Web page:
Throughout the U.S. and around the world, employers consistently report that they are unable to find employees with the skills they need, even among college graduates.

Most postsecondary education focuses on disciplinary or content knowledge. Yet often, the capabilities in greatest demand are those that cut across specific disciplines, such as oral and written communication, problem-solving, and the ability to apply knowledge in real-world settings. While these are sometimes called “soft” or “21st century skills,” it is more useful to think of them as Power Skills, since they enable individuals to build on what they know. This capacity for continuous learning is key to thriving in a context of continuous change.  

One of our inspirations for this work is an adult learner named Flora. Flora is a single mother of two whose job as a front-line customer service representative is going away. Like many employers, Flora’s company is automating front-line work. At the same time, it’s adding higher-level, better paying positions. To qualify for these jobs, Flora needs new skills as well as additional credentials. And like many adults, Flora needs her learning to be relevant to her work—and her work relevant to her learning. She doesn’t have a lot of extra time; “going” to college is out of the question: she needs college to come to her. The key to her success is an educational model that leverages mobile technology, so she can learn and develop anytime, anywhere. She also needs the support of a dedicated coach and a peer community she can access from her smartphone. Of course, she also needs an engaging, realistic curriculum, lots of immediate, substantive feedback on her work, real time progress updates, and a flexible pace that accommodates her hectic life.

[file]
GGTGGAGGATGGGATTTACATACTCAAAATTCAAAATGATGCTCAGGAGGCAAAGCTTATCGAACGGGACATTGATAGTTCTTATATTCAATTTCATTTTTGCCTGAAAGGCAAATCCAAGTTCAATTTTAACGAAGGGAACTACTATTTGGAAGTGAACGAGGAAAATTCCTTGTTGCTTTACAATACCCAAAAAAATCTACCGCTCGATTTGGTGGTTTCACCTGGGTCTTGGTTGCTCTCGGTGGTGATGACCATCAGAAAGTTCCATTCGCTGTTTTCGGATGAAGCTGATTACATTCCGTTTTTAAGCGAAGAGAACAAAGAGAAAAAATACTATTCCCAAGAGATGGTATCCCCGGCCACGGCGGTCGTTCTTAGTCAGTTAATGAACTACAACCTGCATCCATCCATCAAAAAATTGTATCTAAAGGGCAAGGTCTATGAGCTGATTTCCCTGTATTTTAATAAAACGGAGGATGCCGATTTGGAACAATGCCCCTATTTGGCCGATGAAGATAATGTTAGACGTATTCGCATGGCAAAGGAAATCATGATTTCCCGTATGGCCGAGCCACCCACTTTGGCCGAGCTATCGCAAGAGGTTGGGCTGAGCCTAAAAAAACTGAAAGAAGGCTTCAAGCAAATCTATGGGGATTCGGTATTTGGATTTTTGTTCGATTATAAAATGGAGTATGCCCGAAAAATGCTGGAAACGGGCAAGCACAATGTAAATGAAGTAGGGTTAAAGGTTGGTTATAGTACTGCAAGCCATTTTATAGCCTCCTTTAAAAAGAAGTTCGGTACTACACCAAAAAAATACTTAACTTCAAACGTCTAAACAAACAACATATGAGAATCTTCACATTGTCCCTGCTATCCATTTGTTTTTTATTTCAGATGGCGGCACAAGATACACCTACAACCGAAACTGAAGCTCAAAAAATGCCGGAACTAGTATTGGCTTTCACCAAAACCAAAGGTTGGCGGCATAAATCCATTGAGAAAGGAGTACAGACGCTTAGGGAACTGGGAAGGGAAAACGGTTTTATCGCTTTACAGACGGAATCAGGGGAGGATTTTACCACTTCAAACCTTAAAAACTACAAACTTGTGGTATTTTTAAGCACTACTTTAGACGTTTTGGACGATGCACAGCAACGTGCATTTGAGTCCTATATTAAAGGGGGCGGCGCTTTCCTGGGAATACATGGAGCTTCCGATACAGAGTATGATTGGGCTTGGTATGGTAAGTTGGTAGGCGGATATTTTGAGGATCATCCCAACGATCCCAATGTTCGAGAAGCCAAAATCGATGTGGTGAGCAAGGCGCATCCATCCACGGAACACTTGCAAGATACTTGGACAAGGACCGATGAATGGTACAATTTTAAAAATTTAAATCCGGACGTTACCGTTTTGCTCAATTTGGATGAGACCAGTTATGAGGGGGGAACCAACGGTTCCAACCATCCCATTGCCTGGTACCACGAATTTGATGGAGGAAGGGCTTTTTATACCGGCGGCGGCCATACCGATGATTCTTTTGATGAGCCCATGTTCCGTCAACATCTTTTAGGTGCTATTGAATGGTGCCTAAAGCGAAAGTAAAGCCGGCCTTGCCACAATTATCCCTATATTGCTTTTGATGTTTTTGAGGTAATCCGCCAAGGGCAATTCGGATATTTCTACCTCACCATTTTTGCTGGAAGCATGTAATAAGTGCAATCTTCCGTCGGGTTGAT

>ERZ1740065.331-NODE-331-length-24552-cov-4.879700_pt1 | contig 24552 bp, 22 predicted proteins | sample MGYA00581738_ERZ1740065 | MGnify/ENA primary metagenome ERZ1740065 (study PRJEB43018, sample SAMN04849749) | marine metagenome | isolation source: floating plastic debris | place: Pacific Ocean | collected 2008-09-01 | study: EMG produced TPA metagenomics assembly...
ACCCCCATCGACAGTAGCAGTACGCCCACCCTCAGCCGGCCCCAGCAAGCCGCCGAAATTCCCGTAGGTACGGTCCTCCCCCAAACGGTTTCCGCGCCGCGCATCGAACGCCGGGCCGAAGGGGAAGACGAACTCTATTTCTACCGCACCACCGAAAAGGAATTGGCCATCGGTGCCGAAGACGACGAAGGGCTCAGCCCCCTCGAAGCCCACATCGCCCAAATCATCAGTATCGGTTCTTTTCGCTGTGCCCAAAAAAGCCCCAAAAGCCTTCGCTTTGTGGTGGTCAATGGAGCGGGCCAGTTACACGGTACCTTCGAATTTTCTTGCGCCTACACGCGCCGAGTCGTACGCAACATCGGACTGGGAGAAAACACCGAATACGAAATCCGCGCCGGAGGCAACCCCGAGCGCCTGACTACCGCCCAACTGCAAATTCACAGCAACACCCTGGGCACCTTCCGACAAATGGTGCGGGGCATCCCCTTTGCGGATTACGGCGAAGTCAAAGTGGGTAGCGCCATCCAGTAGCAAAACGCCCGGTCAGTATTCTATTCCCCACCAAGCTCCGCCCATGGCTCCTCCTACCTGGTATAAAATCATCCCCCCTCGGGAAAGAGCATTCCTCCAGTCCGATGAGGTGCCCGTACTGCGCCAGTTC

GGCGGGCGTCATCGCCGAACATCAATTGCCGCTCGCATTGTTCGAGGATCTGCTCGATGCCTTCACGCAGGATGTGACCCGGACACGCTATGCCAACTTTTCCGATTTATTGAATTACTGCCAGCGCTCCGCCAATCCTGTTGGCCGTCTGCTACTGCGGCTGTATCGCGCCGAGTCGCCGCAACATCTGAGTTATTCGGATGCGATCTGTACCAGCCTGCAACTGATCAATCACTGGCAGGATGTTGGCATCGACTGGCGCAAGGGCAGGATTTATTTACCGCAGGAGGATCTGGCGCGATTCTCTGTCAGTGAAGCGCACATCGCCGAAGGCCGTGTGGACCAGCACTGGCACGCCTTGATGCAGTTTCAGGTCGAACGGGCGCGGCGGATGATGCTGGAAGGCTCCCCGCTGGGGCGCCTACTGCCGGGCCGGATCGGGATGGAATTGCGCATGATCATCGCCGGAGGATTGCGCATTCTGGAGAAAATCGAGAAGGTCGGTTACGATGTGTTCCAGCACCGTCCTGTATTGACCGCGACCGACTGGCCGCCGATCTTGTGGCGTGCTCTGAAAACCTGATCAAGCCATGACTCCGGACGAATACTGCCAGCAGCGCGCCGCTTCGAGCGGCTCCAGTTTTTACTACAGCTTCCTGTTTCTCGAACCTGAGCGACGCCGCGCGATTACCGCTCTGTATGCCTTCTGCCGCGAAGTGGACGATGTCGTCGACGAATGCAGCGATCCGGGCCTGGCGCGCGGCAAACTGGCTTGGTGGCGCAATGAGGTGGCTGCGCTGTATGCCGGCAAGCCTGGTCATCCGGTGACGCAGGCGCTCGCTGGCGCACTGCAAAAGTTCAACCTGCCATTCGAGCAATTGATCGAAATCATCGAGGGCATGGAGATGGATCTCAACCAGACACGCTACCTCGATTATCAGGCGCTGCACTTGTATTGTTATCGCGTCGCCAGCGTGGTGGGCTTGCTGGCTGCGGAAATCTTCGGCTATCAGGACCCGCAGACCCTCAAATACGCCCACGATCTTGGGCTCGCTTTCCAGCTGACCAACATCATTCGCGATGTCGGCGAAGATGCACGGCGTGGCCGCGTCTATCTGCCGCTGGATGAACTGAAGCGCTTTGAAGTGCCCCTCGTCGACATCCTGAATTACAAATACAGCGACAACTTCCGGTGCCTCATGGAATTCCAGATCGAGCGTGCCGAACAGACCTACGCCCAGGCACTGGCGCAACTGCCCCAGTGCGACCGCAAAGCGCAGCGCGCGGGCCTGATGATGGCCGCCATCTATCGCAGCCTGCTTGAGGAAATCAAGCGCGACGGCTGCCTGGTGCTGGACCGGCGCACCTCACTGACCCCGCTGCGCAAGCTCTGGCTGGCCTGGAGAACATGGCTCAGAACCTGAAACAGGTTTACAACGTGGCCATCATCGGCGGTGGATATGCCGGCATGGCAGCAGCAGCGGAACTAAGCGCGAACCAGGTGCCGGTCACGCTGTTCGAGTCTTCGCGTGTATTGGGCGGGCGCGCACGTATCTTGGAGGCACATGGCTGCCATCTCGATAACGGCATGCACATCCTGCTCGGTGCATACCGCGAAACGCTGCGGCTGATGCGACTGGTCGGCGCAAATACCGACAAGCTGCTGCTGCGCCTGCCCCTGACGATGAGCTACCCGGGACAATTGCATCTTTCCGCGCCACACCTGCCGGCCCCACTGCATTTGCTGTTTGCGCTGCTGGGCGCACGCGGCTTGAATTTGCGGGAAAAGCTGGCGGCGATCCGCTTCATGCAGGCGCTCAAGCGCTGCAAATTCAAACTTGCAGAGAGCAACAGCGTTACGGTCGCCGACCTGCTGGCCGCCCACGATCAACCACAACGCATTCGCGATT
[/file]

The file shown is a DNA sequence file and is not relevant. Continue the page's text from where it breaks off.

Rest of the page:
Adult learners

Older adult learners are now the vast majority of individuals seeking postsecondary credentials. Our method employs design thinking with end-users and key stakeholders, rapid prototyping, launch, and assessment remain underserved by traditional models of higher education, which are too expensive, too inflexible, and too often out of sync with employer needs.

Changing economy

In our rapidly changing economy, most jobs are changing dramatically; some will disappear altogether. This reality demands a different educational ecosystem built on lifelong learning and credentialing, responsive to employer needs, in tune with the life experiences of working adults, and leveraging educational technology to support learning and gain data-based insights.